One of the key texts that underpinned the process of making this installation was ‘The Poetics of Space’, Gaston Bachelard. Such a rich compendium of poetic quotes, tangential roaming within the intimate spaces of architecture, memory, and the phenomenology of what it is to inhabit spaces and bodies served as a brilliant spur and touch stone as we navigated our way through the many potential directions of this project.
Another fascinating source was this illustration The House of the Body, an allegorical design comparing the organs of the body to the divisions of a house, from Cohn’s Ma’aseh Toviyyah (1707)
Polish-Jewish physician Tobias Cohn published a series of eight books called Ma’aseh Toviyyah (Work of Tobias). Each volume focused on a field of knowledge (Volume one: Theology, Volume Two: Astronomy, Volume Three: Medicine…). In the third volume Cohn illustrated the human body side-by-side with a house in order to liken both structures.
This project consisted of words, pictures and film. The installation space held many hours of creative labour, 8 or more months of dreaming, scribbling, laughing, disagreement and making. Leonie and I clambered into ruined houses, photographed the nooks and dust, we took people’s portraits and filmed and recorded poets words. We held people in their vulnerability during the process of making this work and supported one another also. We listened intently to domestic sounds, experimented with recording the ordinary sounds of the bodily (snoring, sobbing, breathing) and the domestic (washing up, creaking hinges and humming fridges) – and worked with sound artist Rose Turtle Ertler to refine the sound for the show. We reflected on our own embodiments and on our own houses and sense of belonging and impermanence.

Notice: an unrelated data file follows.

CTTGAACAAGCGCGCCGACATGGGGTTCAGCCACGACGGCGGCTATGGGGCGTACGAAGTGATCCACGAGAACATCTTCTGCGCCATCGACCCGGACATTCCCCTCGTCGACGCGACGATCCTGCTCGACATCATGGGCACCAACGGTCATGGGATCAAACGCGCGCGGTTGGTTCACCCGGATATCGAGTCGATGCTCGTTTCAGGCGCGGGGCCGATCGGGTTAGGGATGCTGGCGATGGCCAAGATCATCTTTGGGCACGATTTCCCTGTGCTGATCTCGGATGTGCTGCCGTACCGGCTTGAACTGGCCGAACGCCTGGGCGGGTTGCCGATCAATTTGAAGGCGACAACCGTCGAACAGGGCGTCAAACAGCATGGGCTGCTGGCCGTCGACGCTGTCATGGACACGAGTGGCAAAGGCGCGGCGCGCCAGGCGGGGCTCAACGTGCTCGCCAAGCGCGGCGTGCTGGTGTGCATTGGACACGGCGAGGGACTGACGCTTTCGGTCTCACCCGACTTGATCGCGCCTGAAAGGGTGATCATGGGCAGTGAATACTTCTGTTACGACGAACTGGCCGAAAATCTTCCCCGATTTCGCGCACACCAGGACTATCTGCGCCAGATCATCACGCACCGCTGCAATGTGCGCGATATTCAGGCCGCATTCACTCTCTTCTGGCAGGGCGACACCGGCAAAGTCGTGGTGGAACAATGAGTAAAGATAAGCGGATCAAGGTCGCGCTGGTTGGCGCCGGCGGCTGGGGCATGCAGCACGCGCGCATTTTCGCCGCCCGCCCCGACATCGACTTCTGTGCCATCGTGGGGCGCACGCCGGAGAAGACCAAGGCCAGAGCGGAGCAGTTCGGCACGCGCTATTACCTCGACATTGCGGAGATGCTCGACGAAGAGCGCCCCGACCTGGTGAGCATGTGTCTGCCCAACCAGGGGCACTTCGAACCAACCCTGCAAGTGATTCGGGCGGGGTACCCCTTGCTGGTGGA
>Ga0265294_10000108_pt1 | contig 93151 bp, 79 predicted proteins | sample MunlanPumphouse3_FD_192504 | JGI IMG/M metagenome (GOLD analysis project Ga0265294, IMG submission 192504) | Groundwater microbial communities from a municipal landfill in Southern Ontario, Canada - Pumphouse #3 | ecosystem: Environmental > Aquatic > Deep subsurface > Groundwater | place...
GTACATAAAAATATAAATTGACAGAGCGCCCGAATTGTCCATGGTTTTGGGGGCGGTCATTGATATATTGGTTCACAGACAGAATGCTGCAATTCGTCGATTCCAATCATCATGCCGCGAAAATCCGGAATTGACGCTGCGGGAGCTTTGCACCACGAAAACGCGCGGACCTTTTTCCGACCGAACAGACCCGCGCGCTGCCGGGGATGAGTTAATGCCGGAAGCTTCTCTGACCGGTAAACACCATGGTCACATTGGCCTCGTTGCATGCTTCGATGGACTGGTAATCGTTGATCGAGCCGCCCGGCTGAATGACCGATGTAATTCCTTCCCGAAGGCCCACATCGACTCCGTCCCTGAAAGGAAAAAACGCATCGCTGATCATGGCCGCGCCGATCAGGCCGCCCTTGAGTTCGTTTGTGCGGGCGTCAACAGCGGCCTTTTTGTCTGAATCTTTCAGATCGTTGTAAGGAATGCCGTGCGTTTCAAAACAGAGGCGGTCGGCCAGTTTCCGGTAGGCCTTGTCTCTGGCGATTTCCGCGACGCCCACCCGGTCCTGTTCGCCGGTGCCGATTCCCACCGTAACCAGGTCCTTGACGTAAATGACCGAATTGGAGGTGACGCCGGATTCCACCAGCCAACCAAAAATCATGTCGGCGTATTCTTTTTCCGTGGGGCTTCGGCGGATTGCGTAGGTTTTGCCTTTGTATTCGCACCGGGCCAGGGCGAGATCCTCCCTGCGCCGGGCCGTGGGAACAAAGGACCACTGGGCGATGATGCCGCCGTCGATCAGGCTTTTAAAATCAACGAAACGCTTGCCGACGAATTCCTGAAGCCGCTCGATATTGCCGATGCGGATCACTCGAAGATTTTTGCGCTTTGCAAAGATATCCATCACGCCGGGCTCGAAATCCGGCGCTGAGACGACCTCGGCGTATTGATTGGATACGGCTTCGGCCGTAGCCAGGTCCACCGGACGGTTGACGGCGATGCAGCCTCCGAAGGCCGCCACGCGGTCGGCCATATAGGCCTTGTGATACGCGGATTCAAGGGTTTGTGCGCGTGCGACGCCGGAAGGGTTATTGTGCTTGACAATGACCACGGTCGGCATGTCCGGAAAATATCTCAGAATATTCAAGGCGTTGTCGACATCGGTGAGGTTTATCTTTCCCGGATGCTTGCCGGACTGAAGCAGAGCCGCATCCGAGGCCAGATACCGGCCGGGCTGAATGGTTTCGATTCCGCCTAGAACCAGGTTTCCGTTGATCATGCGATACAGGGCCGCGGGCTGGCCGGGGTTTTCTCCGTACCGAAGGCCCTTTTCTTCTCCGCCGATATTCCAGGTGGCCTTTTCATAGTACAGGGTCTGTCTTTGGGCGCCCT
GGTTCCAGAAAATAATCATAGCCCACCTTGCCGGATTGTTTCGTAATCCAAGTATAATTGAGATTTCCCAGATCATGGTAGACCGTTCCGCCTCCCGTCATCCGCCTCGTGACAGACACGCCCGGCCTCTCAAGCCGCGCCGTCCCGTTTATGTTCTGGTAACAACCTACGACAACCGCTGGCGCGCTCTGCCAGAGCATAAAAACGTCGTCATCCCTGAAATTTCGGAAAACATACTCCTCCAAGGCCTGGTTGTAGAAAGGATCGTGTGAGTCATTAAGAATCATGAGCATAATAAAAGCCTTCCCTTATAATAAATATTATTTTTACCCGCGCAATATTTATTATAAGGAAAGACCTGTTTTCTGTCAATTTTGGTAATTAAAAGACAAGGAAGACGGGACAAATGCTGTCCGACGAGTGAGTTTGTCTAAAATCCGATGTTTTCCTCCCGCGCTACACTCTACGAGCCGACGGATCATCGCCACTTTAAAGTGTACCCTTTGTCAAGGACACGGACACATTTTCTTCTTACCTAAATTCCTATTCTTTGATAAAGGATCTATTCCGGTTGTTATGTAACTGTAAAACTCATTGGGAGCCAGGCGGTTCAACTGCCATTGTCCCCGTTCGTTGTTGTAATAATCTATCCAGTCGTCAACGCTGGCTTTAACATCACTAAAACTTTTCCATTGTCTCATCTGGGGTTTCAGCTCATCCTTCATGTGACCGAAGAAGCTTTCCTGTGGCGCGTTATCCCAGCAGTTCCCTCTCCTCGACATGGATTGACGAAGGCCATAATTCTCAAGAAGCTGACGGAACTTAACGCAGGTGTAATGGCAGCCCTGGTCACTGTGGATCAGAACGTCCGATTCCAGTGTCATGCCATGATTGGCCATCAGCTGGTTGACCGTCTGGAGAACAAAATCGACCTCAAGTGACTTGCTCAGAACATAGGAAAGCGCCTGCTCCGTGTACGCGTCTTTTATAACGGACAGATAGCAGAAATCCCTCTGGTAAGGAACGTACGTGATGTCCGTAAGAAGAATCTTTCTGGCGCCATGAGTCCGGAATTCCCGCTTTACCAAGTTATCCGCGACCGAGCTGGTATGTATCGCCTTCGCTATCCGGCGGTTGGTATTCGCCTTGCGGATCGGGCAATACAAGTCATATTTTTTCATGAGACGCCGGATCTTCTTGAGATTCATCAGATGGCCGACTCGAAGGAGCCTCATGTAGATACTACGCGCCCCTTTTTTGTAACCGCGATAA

“None of us reflects that someday he must depart from this house of life; just so old tenants are kept from moving by fondness for a particular place and by custom, even in spite of ill-treatment. Would you be free from the restraint of your body? Live in it as if you were about to leave it. Keep thinking of the fact that some day you will be deprived of this tenure; then you will be braver against the necessity of departing.”
They say it takes a village to raise a child – it also takes a village to incubate and grow installation – I am deeply indebted to the many who helped bring this work to fruition.
The Guest House
This being human is a guest house.
Every morning a new arrival.
A joy, a depression, a meanness,
some momentary awareness comes
as an unexpected visitor.
Welcome and entertain them all!
Even if they are a crowd of sorrows,
who violently sweep your house
empty of its furniture,
still, treat each guest honourably.
He may be clearing you out
for some new delight.
The dark thought, the shame, the malice.
meet them at the door laughing and invite them in.